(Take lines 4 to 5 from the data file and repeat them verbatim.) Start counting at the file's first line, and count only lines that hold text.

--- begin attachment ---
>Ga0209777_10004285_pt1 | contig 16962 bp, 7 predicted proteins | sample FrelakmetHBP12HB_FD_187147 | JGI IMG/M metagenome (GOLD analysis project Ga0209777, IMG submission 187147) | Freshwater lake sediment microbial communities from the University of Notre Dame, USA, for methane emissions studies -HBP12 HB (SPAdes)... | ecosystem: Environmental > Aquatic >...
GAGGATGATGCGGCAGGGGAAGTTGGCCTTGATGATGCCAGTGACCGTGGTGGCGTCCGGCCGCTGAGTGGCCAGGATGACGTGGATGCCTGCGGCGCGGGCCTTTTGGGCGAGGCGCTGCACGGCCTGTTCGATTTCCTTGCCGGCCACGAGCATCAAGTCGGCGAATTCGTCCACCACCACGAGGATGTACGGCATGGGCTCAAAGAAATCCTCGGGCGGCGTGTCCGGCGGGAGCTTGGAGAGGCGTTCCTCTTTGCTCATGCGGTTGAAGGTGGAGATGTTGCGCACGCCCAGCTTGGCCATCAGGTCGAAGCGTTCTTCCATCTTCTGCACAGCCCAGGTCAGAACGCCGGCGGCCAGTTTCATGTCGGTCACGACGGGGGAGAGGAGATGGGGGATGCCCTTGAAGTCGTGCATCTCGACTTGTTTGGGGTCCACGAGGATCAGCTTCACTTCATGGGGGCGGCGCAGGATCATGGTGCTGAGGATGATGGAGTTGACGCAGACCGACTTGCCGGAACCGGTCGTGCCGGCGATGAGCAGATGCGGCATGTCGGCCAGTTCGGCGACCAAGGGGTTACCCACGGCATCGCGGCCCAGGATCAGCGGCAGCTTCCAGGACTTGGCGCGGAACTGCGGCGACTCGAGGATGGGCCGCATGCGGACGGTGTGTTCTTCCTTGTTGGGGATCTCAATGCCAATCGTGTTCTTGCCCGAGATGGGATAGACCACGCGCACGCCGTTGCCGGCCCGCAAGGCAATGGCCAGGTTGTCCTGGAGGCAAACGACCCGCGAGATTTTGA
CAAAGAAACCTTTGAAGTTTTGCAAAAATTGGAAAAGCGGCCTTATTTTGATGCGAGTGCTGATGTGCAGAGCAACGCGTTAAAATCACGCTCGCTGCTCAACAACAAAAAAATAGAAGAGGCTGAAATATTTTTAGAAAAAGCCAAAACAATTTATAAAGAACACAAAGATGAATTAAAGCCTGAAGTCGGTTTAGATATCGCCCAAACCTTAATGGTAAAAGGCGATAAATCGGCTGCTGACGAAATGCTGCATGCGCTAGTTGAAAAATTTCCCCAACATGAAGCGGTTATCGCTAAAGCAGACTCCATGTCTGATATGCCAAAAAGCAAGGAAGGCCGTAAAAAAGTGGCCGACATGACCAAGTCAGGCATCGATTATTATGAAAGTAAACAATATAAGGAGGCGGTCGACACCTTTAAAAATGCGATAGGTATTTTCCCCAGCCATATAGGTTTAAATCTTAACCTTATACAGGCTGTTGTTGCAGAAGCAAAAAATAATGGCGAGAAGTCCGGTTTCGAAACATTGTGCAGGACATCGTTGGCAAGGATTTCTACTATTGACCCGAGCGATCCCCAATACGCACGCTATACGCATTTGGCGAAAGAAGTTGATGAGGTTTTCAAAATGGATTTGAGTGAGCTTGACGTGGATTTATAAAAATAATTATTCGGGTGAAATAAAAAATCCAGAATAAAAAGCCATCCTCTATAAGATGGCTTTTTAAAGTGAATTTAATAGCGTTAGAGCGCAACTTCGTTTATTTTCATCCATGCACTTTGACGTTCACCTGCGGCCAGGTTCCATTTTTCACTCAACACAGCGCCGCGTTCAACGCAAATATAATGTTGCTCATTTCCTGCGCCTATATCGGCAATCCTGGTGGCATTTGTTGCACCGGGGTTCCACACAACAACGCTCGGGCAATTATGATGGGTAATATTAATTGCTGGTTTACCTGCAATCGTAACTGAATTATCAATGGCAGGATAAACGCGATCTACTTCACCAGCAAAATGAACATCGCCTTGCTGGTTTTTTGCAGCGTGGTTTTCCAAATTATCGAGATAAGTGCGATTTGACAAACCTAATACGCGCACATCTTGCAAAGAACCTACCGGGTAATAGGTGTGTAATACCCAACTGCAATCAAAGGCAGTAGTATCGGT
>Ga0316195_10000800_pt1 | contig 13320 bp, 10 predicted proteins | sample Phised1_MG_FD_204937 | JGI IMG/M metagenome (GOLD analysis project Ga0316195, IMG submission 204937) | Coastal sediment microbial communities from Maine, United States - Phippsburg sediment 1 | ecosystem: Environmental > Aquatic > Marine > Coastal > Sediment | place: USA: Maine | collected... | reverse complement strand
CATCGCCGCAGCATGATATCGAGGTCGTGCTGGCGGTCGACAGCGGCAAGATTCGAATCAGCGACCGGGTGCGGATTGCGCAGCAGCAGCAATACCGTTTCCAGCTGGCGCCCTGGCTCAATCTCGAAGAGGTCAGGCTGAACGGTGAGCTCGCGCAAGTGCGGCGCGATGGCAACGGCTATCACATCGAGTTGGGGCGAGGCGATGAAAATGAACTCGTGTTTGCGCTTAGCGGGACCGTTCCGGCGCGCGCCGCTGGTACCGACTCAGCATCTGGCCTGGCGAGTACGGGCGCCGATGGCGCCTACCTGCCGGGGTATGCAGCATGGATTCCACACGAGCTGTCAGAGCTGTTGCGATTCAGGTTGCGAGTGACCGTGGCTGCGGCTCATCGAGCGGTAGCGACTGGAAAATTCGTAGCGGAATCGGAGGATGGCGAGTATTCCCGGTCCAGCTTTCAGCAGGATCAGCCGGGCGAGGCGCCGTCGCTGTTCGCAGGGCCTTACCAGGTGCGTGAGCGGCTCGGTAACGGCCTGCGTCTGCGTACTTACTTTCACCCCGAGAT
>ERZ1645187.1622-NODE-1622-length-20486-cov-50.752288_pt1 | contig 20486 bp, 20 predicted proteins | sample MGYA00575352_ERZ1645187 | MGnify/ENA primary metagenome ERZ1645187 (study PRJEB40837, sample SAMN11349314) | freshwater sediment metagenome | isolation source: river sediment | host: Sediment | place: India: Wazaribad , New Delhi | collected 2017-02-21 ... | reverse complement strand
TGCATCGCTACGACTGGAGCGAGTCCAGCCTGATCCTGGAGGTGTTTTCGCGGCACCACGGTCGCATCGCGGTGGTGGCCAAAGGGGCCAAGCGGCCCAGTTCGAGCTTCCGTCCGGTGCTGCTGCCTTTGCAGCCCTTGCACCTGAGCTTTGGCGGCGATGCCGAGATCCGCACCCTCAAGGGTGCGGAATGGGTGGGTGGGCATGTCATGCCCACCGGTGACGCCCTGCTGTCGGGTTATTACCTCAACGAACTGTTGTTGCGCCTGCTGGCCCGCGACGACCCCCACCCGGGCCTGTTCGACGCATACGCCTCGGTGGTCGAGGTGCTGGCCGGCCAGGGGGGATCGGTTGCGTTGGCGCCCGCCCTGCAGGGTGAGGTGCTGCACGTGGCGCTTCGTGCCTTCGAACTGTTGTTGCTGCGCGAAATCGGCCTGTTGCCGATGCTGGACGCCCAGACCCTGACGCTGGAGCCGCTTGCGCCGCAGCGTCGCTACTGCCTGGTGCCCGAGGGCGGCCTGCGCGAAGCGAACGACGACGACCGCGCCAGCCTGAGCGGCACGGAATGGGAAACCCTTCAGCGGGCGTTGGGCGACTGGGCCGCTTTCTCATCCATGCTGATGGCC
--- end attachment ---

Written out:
>Ga0316195_10000800_pt1 | contig 13320 bp, 10 predicted proteins | sample Phised1_MG_FD_204937 | JGI IMG/M metagenome (GOLD analysis project Ga0316195, IMG submission 204937) | Coastal sediment microbial communities from Maine, United States - Phippsburg sediment 1 | ecosystem: Environmental > Aquatic > Marine > Coastal > Sediment | place: USA: Maine | collected... | reverse complement strand
CATCGCCGCAGCATGATATCGAGGTCGTGCTGGCGGTCGACAGCGGCAAGATTCGAATCAGCGACCGGGTGCGGATTGCGCAGCAGCAGCAATACCGTTTCCAGCTGGCGCCCTGGCTCAATCTCGAAGAGGTCAGGCTGAACGGTGAGCTCGCGCAAGTGCGGCGCGATGGCAACGGCTATCACATCGAGTTGGGGCGAGGCGATGAAAATGAACTCGTGTTTGCGCTTAGCGGGACCGTTCCGGCGCGCGCCGCTGGTACCGACTCAGCATCTGGCCTGGCGAGTACGGGCGCCGATGGCGCCTACCTGCCGGGGTATGCAGCATGGATTCCACACGAGCTGTCAGAGCTGTTGCGATTCAGGTTGCGAGTGACCGTGGCTGCGGCTCATCGAGCGGTAGCGACTGGAAAATTCGTAGCGGAATCGGAGGATGGCGAGTATTCCCGGTCCAGCTTTCAGCAGGATCAGCCGGGCGAGGCGCCGTCGCTGTTCGCAGGGCCTTACCAGGTGCGTGAGCGGCTCGGTAACGGCCTGCGTCTGCGTACTTACTTTCACCCCGAGAT